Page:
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Bengal Diaspora : Rethinking Muslim Migration (Hardcover) (Claire Alexander)
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India’s partition in 1947 and the creation of Bangladesh in 1971 saw the displacement and resettling of millions of Muslims and Hindus, resulting in profound transformations across the region. A third of the region’s population sought shelter across new borders, almost all of them resettling in the Bengal delta itself. A similar number were internally displaced, while others moved to the Middle East, North America and Europe.
Using a creative interdisciplinary approach combining historical, sociological and anthropological approaches to migration and diaspora this book explores the experiences of Bengali Muslim migrants through this period of upheaval and transformation. It draws on over 200 interviews conducted in Britain, India, and Bangladesh, tracing migration and settlement within, and from, the Bengal delta region in the period after 1947. Focussing on migration and diaspora ‘from below’, it teases out fascinating ‘hidden’ migrant stories, including those of women, refugees, and displaced people. It reveals surprising similarities, and important differences, in the experience of Muslim migrants in widely different contexts and places, whether in the towns and hamlets of Bengal delta, or in the cities of Britain. Counter-posing accounts of the structures that frame migration with the textures of how migrants shape their own movement, it examines what it means to make new homes in a context of diaspora. The book is also unique in its focus on the experiences of those who stayed behind, and in its analysis of ruptures in the migration process. Importantly, the book seeks to challenge crude attitudes to ‘Muslim’ migrants, which assume their cultural and religious homogeneity, and to humanize contemporary discourses around global migration.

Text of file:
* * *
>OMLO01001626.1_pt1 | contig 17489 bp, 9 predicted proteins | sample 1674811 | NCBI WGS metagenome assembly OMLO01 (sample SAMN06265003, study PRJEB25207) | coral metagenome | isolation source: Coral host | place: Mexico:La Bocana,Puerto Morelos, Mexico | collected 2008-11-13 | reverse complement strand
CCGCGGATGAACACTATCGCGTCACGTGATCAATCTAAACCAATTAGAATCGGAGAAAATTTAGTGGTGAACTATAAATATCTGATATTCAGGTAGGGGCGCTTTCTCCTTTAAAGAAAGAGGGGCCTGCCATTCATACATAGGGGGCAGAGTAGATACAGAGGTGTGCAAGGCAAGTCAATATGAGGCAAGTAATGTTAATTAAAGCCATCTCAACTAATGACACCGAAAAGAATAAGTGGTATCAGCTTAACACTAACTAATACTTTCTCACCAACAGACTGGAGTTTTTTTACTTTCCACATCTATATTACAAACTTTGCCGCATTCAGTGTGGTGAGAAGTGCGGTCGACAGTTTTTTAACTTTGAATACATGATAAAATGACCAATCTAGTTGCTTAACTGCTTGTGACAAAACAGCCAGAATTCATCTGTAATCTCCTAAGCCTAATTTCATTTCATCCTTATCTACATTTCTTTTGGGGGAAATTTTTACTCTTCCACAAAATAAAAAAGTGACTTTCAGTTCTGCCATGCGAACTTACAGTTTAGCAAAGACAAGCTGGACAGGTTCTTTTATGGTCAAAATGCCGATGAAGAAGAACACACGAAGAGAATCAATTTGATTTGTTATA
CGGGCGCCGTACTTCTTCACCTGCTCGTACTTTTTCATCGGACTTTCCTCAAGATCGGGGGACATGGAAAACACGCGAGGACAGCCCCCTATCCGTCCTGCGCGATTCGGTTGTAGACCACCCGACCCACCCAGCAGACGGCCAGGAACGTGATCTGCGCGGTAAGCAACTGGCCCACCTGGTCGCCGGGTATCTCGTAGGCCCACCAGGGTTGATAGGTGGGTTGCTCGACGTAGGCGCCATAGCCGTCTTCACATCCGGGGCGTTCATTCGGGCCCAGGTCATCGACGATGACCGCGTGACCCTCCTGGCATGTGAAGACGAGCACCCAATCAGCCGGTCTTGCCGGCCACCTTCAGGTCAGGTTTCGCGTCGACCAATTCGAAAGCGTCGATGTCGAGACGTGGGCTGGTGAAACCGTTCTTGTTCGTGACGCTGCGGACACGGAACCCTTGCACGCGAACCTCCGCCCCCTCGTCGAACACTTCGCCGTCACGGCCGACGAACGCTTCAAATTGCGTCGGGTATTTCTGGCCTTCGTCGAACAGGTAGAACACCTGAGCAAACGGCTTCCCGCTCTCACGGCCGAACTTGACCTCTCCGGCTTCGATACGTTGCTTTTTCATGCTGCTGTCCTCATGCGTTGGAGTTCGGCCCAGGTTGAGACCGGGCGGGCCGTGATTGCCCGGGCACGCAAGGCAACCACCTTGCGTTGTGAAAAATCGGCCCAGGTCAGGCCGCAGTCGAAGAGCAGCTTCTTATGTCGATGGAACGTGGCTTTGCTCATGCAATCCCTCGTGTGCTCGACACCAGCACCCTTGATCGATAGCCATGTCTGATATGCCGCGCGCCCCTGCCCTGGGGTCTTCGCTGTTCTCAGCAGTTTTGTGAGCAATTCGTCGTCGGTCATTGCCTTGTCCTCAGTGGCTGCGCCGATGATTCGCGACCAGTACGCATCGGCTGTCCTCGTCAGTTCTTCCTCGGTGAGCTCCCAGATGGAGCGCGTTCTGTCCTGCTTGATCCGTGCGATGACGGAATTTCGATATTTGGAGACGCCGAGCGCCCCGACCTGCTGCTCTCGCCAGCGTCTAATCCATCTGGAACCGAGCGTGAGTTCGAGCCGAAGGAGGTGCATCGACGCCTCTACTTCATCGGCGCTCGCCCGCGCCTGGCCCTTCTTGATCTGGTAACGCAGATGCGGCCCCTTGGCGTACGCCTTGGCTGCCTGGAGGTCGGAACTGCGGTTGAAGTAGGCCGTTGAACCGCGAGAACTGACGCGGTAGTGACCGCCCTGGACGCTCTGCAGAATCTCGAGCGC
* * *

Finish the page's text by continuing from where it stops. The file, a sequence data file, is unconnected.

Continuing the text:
This ground-breaking new research offers an essential contribution to the field of South Asian Studies, Diaspora Studies, and Society and Culture Studies.
Recent decades have witnessed the growth of a new interest, both scholarly and political, in migration and diaspora. This book focuses on three groups of Muslim Bengali migrants. One group had migrated across international borders after partition and settled in Britain; the second had crossed borders but had settled in the neighbouring nation state of East Pakistan/Bangladesh in South Asia itself; the third had crossed no borders but had been internally displaced within West Bengal in India, or within Bangladesh after it was formed in 1971.
Based on groundbreaking new research in India, Bangladesh and the United Kingdom, this is the first study to compare internal displacees with international migrants and refugees. The analysis pays attention to the vitally important inter-connections and interactions between the different groups. The authors offer a historical perspective, exploring different phases of migration and settlement, evolving legal frameworks and the shifting formations of ?community?. They also use the life history approach to present the diverse voices and experiences of migrants. Finally, the book describes the hidden experiences of marginalised and silenced groups, such as women, refugees, ?infiltrators?, illegal workers and brides. The combination of these historical, sociological and anthropological methods and materials result in an interdisciplinary approach to diaspora and migration, which makes this book a unique contribution to the field.